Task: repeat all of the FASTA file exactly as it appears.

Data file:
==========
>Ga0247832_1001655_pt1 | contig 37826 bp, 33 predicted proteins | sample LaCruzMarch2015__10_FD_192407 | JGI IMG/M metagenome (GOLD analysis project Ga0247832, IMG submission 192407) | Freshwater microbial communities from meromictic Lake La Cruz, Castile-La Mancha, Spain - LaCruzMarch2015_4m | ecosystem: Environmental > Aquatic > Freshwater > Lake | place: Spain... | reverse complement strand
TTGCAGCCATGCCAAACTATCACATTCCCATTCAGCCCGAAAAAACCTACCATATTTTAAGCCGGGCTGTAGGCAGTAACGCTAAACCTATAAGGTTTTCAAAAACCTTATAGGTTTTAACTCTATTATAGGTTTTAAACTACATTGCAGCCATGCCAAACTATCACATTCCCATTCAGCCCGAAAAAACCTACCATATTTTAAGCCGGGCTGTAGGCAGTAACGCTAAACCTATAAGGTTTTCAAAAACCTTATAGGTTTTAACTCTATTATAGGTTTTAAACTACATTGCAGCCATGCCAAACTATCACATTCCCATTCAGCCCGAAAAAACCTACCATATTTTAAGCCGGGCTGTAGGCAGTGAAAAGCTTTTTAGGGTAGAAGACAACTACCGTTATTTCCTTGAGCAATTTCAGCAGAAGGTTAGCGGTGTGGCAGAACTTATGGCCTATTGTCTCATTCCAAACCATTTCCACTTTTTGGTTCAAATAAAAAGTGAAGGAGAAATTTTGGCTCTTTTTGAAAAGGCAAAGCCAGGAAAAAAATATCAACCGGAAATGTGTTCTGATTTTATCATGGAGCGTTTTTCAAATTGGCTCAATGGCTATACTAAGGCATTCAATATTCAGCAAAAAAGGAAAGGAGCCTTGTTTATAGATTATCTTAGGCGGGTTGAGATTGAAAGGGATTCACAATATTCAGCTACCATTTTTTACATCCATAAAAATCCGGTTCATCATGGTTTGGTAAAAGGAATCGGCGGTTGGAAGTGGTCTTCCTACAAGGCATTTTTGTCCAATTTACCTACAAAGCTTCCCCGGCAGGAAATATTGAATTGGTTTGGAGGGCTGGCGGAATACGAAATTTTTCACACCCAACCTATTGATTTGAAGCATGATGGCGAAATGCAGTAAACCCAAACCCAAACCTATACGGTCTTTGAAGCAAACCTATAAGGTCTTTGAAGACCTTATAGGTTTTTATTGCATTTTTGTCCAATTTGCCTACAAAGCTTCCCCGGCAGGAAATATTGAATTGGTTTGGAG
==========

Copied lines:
>Ga0247832_1001655_pt1 | contig 37826 bp, 33 predicted proteins | sample LaCruzMarch2015__10_FD_192407 | JGI IMG/M metagenome (GOLD analysis project Ga0247832, IMG submission 192407) | Freshwater microbial communities from meromictic Lake La Cruz, Castile-La Mancha, Spain - LaCruzMarch2015_4m | ecosystem: Environmental > Aquatic > Freshwater > Lake | place: Spain... | reverse complement strand
TTGCAGCCATGCCAAACTATCACATTCCCATTCAGCCCGAAAAAACCTACCATATTTTAAGCCGGGCTGTAGGCAGTAACGCTAAACCTATAAGGTTTTCAAAAACCTTATAGGTTTTAACTCTATTATAGGTTTTAAACTACATTGCAGCCATGCCAAACTATCACATTCCCATTCAGCCCGAAAAAACCTACCATATTTTAAGCCGGGCTGTAGGCAGTAACGCTAAACCTATAAGGTTTTCAAAAACCTTATAGGTTTTAACTCTATTATAGGTTTTAAACTACATTGCAGCCATGCCAAACTATCACATTCCCATTCAGCCCGAAAAAACCTACCATATTTTAAGCCGGGCTGTAGGCAGTGAAAAGCTTTTTAGGGTAGAAGACAACTACCGTTATTTCCTTGAGCAATTTCAGCAGAAGGTTAGCGGTGTGGCAGAACTTATGGCCTATTGTCTCATTCCAAACCATTTCCACTTTTTGGTTCAAATAAAAAGTGAAGGAGAAATTTTGGCTCTTTTTGAAAAGGCAAAGCCAGGAAAAAAATATCAACCGGAAATGTGTTCTGATTTTATCATGGAGCGTTTTTCAAATTGGCTCAATGGCTATACTAAGGCATTCAATATTCAGCAAAAAAGGAAAGGAGCCTTGTTTATAGATTATCTTAGGCGGGTTGAGATTGAAAGGGATTCACAATATTCAGCTACCATTTTTTACATCCATAAAAATCCGGTTCATCATGGTTTGGTAAAAGGAATCGGCGGTTGGAAGTGGTCTTCCTACAAGGCATTTTTGTCCAATTTACCTACAAAGCTTCCCCGGCAGGAAATATTGAATTGGTTTGGAGGGCTGGCGGAATACGAAATTTTTCACACCCAACCTATTGATTTGAAGCATGATGGCGAAATGCAGTAAACCCAAACCCAAACCTATACGGTCTTTGAAGCAAACCTATAAGGTCTTTGAAGACCTTATAGGTTTTTATTGCATTTTTGTCCAATTTGCCTACAAAGCTTCCCCGGCAGGAAATATTGAATTGGTTTGGAG